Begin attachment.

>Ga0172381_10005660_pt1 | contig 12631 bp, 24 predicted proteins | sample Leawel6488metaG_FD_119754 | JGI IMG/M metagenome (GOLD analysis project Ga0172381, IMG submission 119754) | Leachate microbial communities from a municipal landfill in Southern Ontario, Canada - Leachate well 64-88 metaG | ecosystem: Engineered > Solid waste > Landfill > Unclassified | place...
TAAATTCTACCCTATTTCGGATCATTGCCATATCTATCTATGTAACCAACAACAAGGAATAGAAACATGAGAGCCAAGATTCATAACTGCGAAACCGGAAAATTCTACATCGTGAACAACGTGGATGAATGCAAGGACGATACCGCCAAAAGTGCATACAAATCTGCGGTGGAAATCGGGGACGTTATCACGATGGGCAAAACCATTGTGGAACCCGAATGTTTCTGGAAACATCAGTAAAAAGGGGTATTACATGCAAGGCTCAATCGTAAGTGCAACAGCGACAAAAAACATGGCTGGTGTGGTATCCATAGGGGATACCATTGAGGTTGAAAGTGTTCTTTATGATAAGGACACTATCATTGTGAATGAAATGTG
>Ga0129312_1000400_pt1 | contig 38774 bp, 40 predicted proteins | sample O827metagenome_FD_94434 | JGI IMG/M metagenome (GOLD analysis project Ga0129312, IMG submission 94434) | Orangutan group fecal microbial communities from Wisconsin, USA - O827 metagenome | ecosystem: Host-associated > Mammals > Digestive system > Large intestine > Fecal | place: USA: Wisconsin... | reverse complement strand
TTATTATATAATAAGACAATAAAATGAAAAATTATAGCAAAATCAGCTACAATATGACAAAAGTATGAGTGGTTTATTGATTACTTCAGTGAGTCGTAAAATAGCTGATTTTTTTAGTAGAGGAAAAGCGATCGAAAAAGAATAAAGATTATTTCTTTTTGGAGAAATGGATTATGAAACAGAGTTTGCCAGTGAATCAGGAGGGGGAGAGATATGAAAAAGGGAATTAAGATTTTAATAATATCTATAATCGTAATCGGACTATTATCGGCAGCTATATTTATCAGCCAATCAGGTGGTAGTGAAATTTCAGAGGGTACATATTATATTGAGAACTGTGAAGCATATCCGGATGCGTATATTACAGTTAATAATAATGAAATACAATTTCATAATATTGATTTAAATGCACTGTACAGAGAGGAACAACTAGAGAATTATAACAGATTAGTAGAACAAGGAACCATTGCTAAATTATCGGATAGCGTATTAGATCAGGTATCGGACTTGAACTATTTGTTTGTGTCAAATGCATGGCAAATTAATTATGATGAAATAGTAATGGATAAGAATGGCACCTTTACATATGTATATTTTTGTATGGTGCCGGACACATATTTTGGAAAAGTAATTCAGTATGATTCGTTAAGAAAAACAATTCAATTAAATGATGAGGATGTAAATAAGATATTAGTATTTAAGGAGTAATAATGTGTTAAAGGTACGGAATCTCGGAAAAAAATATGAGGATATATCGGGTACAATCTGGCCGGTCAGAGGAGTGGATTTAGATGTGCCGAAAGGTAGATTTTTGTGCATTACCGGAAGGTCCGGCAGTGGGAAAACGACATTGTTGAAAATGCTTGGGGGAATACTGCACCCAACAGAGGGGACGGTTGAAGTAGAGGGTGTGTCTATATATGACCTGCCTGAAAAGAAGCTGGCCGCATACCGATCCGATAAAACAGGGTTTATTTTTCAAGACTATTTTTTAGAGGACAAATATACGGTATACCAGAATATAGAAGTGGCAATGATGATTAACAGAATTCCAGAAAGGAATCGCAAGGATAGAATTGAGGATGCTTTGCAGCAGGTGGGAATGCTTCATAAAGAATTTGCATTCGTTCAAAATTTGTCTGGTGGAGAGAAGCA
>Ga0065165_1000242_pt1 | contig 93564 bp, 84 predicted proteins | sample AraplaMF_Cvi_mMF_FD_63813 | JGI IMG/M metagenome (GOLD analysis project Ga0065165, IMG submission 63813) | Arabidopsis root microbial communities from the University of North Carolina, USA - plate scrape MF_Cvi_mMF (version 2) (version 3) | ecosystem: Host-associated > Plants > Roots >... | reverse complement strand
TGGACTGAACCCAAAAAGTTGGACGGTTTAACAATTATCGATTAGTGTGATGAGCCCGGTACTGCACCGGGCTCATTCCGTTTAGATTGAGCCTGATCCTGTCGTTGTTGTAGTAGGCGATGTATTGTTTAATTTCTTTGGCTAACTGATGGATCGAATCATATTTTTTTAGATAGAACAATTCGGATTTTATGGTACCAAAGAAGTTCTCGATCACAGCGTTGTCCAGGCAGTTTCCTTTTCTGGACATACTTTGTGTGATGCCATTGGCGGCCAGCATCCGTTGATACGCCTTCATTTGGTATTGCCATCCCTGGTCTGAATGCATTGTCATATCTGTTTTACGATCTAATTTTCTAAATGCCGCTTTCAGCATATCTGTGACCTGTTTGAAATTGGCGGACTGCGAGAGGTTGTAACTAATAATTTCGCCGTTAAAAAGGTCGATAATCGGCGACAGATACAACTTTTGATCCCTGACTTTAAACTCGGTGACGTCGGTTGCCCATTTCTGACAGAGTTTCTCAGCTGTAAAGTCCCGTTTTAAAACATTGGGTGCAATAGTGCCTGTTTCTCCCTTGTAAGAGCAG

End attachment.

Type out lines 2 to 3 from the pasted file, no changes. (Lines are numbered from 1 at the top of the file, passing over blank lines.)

TAAATTCTACCCTATTTCGGATCATTGCCATATCTATCTATGTAACCAACAACAAGGAATAGAAACATGAGAGCCAAGATTCATAACTGCGAAACCGGAAAATTCTACATCGTGAACAACGTGGATGAATGCAAGGACGATACCGCCAAAAGTGCATACAAATCTGCGGTGGAAATCGGGGACGTTATCACGATGGGCAAAACCATTGTGGAACCCGAATGTTTCTGGAAACATCAGTAAAAAGGGGTATTACATGCAAGGCTCAATCGTAAGTGCAACAGCGACAAAAAACATGGCTGGTGTGGTATCCATAGGGGATACCATTGAGGTTGAAAGTGTTCTTTATGATAAGGACACTATCATTGTGAATGAAATGTG
>Ga0129312_1000400_pt1 | contig 38774 bp, 40 predicted proteins | sample O827metagenome_FD_94434 | JGI IMG/M metagenome (GOLD analysis project Ga0129312, IMG submission 94434) | Orangutan group fecal microbial communities from Wisconsin, USA - O827 metagenome | ecosystem: Host-associated > Mammals > Digestive system > Large intestine > Fecal | place: USA: Wisconsin... | reverse complement strand